Motor Rewinding: Best Practices

looking into the center of a large electric motor

For engineers and mechanical experts, electric motors are relatively simple devices. However, rewinding the coils on these motors is a highly precise task that requires the utmost expertise.

If an EASA-accredited individual rewinds a motor, the technological advancements and best engineering practices can lead to increases in efficiency. This makes rewinding an appealing and cost-effective solution for motor longevity. On the other hand, a poorly performed rewind job could result in a motor that performs poorly or doesn’t work at all. At that stage, the only option would be to purchase a new motor.

It’s essential that you’re prepared before you begin rewinding, because, once you start removing coils, there’s no going back. Read on for a step-by-step overview of motor rewinding best practices.

Examine the Stator Core

Core integrity is crucial to the reliability and efficiency of motors. Any damage to the stator core is something that an expert should immediately check, both through magnetic saturation testing to determine losses and visual inspection. Winding failures might create enough heat to damage core lamination insulation which will increase cores losses generating excessive heating, while a bearing failure could cause the rotor to hit the stator.

If an inspection reveals damage to the core, you will need to repair or replace it before rewinding. Erosion within the laminated material could be re-stacked to fill out the damaged area, although lamination that is badly damaged may need to be completely replaced.

Repair or Replace Defective Cores

When you start to take a stator core apart, you’ll see a lamination stack. These are thin pieces of steel with insulation to reduce eddy currents (hysteresis losses) within the core. You might notice evidence of damage, like holes or fused laminations, when dismantling the core. Once you have repaired the motor laminations and verified magnetic suitability for rebuilding, you can examine the windings.

Removing old windings often involves the use of special ovens that remove insulation coatings of epoxy or polyester resins. This process when performed by an Accredited facility works to maintain the appropriate temperature throughout the heating process to protect the core’s insulation. Newer core insulations can often withstand temperatures that are far higher than their older counterparts.

Look for Ways to Improve Efficiency

Next, an expert in motor rewinding will examine any possibilities for improving motor efficiency. For instance, a service provider could pack more copper into each slot. This will help reduce the amount of overheating within a motor and effectively minimize the risk of damage.

Ideally, during an assessment of the winding, a rewinding expert should consider all aspects of the coil. Reducing the length of the coil loop when it exits one slot in the stator core and enters another can minimize resistance and boost efficiency. The shorter the turn area of the loop, coupled with more magnet wire, can improve power density in a motor.

Consider Other Issues

Though the core and the winding are important elements in any rewind process, it may be worth examining other areas of the motor for mechanical needs before putting your machine back into action.  The use of an inverter or VFD with the motor should be taken into consideration during rewinding as additional insulation materials and multiple resin treatments using the VPI (vacuum pressure impregnation) process will be needed for longer motor life.  Require Partial Discharge Testing of the new winding to verify the winding insulation is suitable for VFD use.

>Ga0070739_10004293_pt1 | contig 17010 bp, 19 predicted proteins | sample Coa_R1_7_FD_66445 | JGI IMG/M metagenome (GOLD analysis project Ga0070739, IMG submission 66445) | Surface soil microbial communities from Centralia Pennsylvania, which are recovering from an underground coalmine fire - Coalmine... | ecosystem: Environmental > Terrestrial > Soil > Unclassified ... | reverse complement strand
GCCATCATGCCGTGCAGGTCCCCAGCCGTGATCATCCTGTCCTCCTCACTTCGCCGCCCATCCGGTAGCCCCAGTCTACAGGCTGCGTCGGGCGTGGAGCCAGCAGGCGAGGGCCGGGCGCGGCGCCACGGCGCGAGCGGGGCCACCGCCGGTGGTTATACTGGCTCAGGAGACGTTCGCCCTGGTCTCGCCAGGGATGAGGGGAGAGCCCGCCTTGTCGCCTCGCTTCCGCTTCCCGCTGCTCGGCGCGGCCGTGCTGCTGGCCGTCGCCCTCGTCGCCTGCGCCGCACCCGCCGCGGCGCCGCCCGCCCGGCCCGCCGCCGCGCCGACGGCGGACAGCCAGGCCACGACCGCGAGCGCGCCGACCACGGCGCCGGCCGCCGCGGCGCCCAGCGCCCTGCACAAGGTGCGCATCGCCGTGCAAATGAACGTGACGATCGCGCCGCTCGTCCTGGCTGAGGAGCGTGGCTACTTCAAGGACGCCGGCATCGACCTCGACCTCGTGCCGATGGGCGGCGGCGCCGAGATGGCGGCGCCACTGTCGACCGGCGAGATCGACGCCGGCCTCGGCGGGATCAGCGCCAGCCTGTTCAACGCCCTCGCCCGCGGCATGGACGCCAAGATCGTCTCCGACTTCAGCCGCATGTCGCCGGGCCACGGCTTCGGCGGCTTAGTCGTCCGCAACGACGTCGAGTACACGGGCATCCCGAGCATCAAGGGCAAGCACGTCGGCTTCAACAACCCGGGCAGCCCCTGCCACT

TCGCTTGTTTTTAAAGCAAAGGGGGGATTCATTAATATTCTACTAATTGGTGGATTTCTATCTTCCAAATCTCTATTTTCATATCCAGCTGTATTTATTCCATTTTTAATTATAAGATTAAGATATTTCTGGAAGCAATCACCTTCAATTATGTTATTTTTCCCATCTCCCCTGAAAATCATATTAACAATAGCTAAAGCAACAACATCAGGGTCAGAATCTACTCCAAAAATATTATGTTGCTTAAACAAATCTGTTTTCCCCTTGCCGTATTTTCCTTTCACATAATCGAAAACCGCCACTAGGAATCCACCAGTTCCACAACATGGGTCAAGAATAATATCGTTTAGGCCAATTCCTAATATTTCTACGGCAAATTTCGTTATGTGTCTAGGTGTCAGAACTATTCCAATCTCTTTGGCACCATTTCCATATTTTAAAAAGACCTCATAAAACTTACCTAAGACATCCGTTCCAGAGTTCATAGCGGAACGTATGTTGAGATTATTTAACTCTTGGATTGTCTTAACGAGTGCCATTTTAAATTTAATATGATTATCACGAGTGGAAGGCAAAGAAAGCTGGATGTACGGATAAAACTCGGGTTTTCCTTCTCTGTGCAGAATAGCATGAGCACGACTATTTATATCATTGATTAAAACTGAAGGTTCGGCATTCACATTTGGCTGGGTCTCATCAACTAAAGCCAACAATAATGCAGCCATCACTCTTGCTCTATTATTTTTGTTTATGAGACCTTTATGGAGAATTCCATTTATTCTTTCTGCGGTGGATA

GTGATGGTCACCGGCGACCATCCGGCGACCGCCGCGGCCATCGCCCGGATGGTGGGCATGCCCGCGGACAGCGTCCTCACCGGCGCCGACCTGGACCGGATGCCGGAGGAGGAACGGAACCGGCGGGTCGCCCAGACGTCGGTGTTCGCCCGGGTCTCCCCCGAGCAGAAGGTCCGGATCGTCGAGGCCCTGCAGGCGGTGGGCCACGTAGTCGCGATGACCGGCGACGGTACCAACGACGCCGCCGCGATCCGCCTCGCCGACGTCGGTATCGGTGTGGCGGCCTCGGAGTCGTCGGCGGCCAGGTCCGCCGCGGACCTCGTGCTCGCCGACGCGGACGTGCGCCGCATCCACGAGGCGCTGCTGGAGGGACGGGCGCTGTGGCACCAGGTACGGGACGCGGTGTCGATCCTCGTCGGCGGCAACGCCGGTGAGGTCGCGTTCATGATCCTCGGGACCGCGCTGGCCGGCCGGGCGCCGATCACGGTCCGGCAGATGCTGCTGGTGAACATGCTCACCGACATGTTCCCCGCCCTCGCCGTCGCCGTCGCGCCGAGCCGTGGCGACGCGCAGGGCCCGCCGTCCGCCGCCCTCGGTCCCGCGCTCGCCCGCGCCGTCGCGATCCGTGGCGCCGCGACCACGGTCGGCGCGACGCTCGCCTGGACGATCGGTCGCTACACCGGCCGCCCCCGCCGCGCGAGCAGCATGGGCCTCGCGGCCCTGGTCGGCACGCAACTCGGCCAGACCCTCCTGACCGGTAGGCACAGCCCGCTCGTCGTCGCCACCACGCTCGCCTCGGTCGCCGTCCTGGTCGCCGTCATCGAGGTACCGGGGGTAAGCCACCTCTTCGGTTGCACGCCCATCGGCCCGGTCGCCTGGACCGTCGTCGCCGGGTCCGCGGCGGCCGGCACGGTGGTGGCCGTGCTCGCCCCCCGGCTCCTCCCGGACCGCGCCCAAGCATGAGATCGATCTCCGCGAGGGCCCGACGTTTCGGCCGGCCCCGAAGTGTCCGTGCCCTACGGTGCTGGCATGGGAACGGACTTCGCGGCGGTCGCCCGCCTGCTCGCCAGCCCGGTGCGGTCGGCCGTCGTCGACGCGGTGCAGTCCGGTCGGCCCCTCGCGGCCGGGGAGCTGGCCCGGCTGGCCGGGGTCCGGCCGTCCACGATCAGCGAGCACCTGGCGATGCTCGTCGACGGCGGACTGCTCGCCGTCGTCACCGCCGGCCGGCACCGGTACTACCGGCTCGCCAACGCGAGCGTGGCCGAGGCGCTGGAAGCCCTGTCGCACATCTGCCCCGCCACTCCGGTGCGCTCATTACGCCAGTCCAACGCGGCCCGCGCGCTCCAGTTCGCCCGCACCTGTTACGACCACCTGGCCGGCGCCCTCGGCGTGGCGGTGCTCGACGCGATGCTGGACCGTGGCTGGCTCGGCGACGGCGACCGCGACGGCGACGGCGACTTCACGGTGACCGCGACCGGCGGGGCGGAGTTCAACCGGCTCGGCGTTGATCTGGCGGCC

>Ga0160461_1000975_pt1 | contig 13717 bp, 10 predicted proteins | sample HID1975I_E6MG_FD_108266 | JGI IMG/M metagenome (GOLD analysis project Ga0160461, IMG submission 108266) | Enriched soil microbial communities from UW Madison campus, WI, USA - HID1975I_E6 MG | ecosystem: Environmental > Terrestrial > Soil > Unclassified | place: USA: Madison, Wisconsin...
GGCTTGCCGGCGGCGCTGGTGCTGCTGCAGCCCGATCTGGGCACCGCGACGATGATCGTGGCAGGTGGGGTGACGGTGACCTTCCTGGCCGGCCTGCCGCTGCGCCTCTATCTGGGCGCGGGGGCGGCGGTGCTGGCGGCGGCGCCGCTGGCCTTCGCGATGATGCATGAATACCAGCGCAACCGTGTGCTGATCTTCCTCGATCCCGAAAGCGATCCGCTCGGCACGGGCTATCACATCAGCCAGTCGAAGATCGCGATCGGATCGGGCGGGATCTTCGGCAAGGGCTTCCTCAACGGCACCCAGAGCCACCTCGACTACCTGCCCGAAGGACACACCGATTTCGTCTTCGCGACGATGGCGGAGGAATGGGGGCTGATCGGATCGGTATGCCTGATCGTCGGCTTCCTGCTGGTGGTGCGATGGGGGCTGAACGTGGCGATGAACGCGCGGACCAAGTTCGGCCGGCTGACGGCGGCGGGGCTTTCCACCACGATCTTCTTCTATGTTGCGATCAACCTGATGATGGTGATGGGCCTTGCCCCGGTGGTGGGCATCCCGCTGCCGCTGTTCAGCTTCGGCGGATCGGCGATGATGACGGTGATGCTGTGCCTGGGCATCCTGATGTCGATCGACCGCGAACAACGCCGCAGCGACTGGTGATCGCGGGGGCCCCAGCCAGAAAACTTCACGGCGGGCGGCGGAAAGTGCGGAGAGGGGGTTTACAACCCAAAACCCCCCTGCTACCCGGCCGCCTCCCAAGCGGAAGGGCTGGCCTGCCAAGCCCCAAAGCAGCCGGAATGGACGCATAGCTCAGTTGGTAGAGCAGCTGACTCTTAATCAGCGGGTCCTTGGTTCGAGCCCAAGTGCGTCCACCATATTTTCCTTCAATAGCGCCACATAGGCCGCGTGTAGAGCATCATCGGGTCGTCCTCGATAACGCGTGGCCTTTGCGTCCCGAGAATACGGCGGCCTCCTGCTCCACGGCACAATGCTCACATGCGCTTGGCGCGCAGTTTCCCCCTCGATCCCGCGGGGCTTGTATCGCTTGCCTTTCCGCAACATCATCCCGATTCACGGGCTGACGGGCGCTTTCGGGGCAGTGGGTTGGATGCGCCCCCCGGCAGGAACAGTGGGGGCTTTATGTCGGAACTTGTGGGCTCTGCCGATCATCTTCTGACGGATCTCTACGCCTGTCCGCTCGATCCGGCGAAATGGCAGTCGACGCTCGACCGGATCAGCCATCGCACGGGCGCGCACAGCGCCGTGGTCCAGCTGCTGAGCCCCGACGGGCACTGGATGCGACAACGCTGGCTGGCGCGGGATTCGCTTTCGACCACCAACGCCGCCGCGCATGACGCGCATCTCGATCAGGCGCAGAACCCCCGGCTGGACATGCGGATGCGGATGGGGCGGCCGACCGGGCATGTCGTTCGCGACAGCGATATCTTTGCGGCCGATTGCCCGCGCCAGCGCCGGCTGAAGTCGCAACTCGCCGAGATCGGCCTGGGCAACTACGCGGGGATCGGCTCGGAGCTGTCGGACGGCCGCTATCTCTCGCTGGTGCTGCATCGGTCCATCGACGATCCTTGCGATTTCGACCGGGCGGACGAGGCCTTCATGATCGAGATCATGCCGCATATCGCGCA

Additionally, machined surface tolerances must be checked to insure the new bearings are installed correctly and are undamaged. Remember, any replacement bearings should be the same as those provided by the manufacturer of the motor. The grease reservoir cavity should also be carefully addressed.

Consider any problems with ventilation. Sometimes, a more efficient motor with an increased wire capacity allows manufacturers to cut down on fan size. Look out for broken blades and any issues with airflow.

Measure and Test

Finally, test the operation of your motor to against the motor nameplate FLA (full load amperage).  Check the exact operating speeds, and measure no-load and full-load ratings comparatively. Typically, motors will operate at the best efficiency levels when they are 75-80% loaded. Oversizing motors is not a significant issue on efficiency, though power factor is lower at reduced loads.

Rewinding motors may not always be the right choice for your specific needs, as extreme damage can prompt the need for a motor replacement. However, in many cases, a careful rewinding process can maximize reliability and uptime for a company. For larger motors, rewinding can be faster than obtaining a new motor, with the opportunity to reduce operating costs, improve reliability and even improve your return on investment.

Contact our expert team today for advice on rewinding your motor.

Motor Rewinding: Best Practices was last modified: August 9th, 2017 by admin
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Jerry is the owner of Sloan Electromechanical and is active in all aspects of the company. He is passionate about doing the work RIGHT and proposing the best product solution, hence the Sloan team is focused on aligning company values with client values. Please post your questions or comments and Jerry will respond. For a faster or confidential response, please contact Jerry directly 619-515-9691 or LinkedIn www.linkedin.com/pub/jerry-gray/17/332/5a1
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